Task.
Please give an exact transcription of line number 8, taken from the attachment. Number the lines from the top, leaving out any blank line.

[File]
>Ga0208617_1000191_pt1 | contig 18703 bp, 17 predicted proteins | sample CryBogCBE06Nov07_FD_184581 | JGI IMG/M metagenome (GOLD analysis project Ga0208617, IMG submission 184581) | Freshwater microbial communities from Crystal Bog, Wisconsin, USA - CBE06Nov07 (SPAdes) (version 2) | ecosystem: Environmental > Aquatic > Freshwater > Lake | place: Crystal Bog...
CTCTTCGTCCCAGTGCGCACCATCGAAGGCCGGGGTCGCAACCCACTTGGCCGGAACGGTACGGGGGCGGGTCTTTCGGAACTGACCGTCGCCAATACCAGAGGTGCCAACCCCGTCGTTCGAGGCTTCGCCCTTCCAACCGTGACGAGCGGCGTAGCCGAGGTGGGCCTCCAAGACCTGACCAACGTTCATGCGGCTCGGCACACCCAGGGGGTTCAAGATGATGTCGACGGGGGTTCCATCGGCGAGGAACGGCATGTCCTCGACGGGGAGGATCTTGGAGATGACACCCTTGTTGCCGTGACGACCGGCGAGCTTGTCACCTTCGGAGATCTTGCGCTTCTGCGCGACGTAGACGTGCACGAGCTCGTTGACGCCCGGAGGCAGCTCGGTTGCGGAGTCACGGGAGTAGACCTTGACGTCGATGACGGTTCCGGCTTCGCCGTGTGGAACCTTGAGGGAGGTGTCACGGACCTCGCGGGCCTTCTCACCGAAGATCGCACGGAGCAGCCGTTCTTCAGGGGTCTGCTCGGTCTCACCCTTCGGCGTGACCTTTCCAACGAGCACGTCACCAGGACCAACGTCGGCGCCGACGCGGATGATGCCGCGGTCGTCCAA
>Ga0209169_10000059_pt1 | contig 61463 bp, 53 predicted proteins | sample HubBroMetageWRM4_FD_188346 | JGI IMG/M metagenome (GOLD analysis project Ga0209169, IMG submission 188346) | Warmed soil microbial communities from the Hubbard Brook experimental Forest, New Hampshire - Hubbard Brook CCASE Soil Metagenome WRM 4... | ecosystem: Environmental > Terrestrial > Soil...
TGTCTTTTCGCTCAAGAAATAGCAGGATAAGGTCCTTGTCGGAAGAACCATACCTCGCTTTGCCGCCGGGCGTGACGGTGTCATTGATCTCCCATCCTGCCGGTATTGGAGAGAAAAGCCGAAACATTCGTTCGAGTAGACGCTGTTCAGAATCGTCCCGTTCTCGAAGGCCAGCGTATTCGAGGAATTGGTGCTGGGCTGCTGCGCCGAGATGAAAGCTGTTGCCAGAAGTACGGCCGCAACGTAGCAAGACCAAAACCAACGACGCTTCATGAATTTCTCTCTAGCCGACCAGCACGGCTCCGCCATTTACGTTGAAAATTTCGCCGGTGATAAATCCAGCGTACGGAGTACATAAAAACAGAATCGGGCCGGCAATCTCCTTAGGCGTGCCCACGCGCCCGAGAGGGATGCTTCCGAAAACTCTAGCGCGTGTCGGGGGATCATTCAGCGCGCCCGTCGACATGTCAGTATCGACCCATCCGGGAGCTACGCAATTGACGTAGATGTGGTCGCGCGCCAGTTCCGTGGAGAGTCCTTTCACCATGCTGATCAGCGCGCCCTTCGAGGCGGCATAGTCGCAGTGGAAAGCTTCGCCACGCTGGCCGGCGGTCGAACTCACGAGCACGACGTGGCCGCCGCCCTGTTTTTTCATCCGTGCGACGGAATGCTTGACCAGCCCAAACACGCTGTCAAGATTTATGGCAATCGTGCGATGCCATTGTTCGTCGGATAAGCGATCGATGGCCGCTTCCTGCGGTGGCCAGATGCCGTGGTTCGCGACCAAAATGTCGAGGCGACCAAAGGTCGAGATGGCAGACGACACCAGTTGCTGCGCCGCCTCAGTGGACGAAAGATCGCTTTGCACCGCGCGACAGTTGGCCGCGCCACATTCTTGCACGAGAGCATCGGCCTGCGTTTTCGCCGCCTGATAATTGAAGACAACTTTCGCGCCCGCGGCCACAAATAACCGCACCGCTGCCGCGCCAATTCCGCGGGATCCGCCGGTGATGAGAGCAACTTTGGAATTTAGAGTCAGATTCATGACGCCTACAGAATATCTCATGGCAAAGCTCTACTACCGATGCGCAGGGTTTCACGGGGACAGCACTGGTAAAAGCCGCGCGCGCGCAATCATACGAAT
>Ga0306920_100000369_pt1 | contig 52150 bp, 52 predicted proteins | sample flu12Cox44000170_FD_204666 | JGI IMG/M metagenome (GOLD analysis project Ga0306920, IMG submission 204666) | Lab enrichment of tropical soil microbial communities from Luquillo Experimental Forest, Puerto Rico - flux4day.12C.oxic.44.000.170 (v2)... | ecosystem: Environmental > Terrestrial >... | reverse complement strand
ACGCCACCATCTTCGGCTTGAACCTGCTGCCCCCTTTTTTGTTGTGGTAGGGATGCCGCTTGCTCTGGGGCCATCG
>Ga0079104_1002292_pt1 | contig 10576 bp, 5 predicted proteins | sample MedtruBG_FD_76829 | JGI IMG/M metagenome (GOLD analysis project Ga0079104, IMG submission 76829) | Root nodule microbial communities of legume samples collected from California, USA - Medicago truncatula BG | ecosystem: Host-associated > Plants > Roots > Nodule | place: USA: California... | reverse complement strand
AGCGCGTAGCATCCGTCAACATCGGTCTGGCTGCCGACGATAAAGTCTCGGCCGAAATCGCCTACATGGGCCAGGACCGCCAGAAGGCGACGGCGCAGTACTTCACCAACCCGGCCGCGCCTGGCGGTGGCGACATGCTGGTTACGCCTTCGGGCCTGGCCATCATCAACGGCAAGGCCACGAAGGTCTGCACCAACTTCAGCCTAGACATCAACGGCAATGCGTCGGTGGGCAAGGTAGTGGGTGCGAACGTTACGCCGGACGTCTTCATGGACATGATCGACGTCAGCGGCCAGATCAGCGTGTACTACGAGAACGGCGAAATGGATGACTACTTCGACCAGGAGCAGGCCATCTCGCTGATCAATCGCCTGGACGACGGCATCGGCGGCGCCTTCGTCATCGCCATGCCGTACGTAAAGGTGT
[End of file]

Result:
AGCGCGTAGCATCCGTCAACATCGGTCTGGCTGCCGACGATAAAGTCTCGGCCGAAATCGCCTACATGGGCCAGGACCGCCAGAAGGCGACGGCGCAGTACTTCACCAACCCGGCCGCGCCTGGCGGTGGCGACATGCTGGTTACGCCTTCGGGCCTGGCCATCATCAACGGCAAGGCCACGAAGGTCTGCACCAACTTCAGCCTAGACATCAACGGCAATGCGTCGGTGGGCAAGGTAGTGGGTGCGAACGTTACGCCGGACGTCTTCATGGACATGATCGACGTCAGCGGCCAGATCAGCGTGTACTACGAGAACGGCGAAATGGATGACTACTTCGACCAGGAGCAGGCCATCTCGCTGATCAATCGCCTGGACGACGGCATCGGCGGCGCCTTCGTCATCGCCATGCCGTACGTAAAGGTGT